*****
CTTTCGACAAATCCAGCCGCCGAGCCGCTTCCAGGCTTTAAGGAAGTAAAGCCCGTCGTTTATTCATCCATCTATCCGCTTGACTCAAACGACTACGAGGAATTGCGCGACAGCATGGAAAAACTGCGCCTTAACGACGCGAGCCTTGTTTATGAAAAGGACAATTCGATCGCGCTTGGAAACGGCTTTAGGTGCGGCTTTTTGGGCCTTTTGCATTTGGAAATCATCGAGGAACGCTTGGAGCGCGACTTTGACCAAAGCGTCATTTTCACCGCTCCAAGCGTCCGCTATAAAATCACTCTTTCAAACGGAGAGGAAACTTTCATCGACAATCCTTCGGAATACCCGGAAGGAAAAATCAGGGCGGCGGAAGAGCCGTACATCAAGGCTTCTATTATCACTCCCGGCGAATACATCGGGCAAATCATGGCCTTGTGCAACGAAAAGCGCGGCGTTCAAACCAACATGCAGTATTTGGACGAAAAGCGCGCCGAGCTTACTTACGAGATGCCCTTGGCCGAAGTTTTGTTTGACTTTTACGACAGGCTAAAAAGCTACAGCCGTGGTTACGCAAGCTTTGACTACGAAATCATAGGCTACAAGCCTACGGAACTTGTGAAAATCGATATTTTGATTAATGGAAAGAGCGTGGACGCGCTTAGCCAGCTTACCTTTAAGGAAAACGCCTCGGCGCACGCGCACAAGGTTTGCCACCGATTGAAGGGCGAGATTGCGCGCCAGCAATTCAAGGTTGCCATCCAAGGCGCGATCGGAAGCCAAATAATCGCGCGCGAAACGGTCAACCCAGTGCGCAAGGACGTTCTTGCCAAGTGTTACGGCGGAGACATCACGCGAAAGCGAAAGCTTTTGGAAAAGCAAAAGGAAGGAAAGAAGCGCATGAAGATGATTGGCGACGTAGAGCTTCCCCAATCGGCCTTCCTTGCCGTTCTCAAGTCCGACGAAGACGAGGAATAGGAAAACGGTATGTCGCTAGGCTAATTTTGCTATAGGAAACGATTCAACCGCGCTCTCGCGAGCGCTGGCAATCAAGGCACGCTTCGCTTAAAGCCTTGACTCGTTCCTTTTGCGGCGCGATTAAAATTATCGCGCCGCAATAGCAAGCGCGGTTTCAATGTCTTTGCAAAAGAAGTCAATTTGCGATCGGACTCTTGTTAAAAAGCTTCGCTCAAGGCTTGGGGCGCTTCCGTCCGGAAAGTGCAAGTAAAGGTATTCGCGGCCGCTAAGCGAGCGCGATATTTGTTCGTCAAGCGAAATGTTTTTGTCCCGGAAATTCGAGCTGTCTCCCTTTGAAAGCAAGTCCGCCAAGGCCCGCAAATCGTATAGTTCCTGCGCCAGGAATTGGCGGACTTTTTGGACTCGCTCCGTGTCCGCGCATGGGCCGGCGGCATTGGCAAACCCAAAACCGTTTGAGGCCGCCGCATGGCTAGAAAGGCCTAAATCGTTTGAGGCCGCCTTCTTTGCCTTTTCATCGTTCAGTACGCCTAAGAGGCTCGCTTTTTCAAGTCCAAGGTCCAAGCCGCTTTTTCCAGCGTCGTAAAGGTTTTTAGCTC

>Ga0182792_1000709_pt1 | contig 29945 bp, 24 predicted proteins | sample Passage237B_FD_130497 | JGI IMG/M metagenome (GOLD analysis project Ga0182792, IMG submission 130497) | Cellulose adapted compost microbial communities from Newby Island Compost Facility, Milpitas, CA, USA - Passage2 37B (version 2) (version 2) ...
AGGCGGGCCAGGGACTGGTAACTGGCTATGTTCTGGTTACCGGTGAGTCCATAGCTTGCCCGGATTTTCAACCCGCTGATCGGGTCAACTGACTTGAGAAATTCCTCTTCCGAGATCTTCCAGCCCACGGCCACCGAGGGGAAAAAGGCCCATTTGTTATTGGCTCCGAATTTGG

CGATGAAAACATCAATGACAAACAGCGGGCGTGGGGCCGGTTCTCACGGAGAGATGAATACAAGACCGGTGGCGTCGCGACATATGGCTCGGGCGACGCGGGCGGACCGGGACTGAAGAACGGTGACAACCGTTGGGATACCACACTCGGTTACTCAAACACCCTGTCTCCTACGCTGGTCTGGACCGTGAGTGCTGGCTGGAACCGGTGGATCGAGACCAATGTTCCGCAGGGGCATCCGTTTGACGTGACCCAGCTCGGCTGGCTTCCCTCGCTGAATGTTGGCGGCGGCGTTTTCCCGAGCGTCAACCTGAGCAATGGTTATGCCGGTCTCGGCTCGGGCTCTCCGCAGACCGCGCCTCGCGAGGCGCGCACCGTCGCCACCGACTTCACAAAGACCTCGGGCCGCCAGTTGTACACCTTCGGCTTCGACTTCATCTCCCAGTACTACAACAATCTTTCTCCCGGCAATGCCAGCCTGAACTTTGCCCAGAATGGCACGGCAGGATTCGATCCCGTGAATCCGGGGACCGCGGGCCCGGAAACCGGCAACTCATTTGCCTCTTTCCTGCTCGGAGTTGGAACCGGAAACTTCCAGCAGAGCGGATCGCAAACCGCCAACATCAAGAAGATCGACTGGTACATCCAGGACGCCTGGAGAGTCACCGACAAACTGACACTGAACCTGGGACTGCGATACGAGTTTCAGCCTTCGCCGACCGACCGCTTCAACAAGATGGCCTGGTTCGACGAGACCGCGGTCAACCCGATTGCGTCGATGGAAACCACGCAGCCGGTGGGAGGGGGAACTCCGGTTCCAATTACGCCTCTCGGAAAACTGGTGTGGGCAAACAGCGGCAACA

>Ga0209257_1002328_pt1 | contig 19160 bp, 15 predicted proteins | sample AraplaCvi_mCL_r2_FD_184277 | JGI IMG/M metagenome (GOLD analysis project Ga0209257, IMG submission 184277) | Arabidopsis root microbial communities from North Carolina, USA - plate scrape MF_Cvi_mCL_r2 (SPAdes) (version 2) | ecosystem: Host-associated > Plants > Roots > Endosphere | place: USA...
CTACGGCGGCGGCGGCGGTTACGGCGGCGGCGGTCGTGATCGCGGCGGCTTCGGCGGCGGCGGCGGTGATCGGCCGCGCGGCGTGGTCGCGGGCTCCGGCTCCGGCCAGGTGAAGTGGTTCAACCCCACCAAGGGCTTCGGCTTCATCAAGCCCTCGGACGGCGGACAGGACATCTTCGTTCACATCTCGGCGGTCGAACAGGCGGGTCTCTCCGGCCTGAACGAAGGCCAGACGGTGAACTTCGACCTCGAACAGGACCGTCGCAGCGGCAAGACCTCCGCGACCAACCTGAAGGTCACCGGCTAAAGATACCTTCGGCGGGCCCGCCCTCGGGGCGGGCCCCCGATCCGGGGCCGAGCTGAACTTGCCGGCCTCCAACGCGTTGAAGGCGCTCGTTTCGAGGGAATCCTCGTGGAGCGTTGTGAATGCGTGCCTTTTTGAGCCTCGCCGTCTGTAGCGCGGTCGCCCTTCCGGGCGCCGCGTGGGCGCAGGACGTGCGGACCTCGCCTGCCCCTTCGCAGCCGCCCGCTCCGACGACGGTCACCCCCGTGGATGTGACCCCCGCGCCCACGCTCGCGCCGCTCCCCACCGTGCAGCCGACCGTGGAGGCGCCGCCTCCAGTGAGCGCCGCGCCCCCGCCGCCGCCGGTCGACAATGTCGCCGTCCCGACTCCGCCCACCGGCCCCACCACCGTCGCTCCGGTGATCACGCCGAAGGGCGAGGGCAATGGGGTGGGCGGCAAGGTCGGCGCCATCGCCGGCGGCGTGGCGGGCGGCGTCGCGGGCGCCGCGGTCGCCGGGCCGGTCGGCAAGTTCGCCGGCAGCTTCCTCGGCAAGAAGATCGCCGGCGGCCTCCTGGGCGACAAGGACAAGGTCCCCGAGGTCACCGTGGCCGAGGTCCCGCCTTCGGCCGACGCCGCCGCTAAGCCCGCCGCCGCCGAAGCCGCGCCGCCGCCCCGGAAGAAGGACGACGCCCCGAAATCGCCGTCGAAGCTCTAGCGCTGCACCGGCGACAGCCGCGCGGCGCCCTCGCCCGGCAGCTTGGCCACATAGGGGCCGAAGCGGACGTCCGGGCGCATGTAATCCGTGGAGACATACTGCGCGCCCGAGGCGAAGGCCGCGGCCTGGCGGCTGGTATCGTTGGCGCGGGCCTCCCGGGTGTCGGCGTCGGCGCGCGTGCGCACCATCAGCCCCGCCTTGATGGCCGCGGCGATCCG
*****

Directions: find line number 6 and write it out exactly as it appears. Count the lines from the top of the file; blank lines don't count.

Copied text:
CTACGGCGGCGGCGGCGGTTACGGCGGCGGCGGTCGTGATCGCGGCGGCTTCGGCGGCGGCGGCGGTGATCGGCCGCGCGGCGTGGTCGCGGGCTCCGGCTCCGGCCAGGTGAAGTGGTTCAACCCCACCAAGGGCTTCGGCTTCATCAAGCCCTCGGACGGCGGACAGGACATCTTCGTTCACATCTCGGCGGTCGAACAGGCGGGTCTCTCCGGCCTGAACGAAGGCCAGACGGTGAACTTCGACCTCGAACAGGACCGTCGCAGCGGCAAGACCTCCGCGACCAACCTGAAGGTCACCGGCTAAAGATACCTTCGGCGGGCCCGCCCTCGGGGCGGGCCCCCGATCCGGGGCCGAGCTGAACTTGCCGGCCTCCAACGCGTTGAAGGCGCTCGTTTCGAGGGAATCCTCGTGGAGCGTTGTGAATGCGTGCCTTTTTGAGCCTCGCCGTCTGTAGCGCGGTCGCCCTTCCGGGCGCCGCGTGGGCGCAGGACGTGCGGACCTCGCCTGCCCCTTCGCAGCCGCCCGCTCCGACGACGGTCACCCCCGTGGATGTGACCCCCGCGCCCACGCTCGCGCCGCTCCCCACCGTGCAGCCGACCGTGGAGGCGCCGCCTCCAGTGAGCGCCGCGCCCCCGCCGCCGCCGGTCGACAATGTCGCCGTCCCGACTCCGCCCACCGGCCCCACCACCGTCGCTCCGGTGATCACGCCGAAGGGCGAGGGCAATGGGGTGGGCGGCAAGGTCGGCGCCATCGCCGGCGGCGTGGCGGGCGGCGTCGCGGGCGCCGCGGTCGCCGGGCCGGTCGGCAAGTTCGCCGGCAGCTTCCTCGGCAAGAAGATCGCCGGCGGCCTCCTGGGCGACAAGGACAAGGTCCCCGAGGTCACCGTGGCCGAGGTCCCGCCTTCGGCCGACGCCGCCGCTAAGCCCGCCGCCGCCGAAGCCGCGCCGCCGCCCCGGAAGAAGGACGACGCCCCGAAATCGCCGTCGAAGCTCTAGCGCTGCACCGGCGACAGCCGCGCGGCGCCCTCGCCCGGCAGCTTGGCCACATAGGGGCCGAAGCGGACGTCCGGGCGCATGTAATCCGTGGAGACATACTGCGCGCCCGAGGCGAAGGCCGCGGCCTGGCGGCTGGTATCGTTGGCGCGGGCCTCCCGGGTGTCGGCGTCGGCGCGCGTGCGCACCATCAGCCCCGCCTTGATGGCCGCGGCGATCCG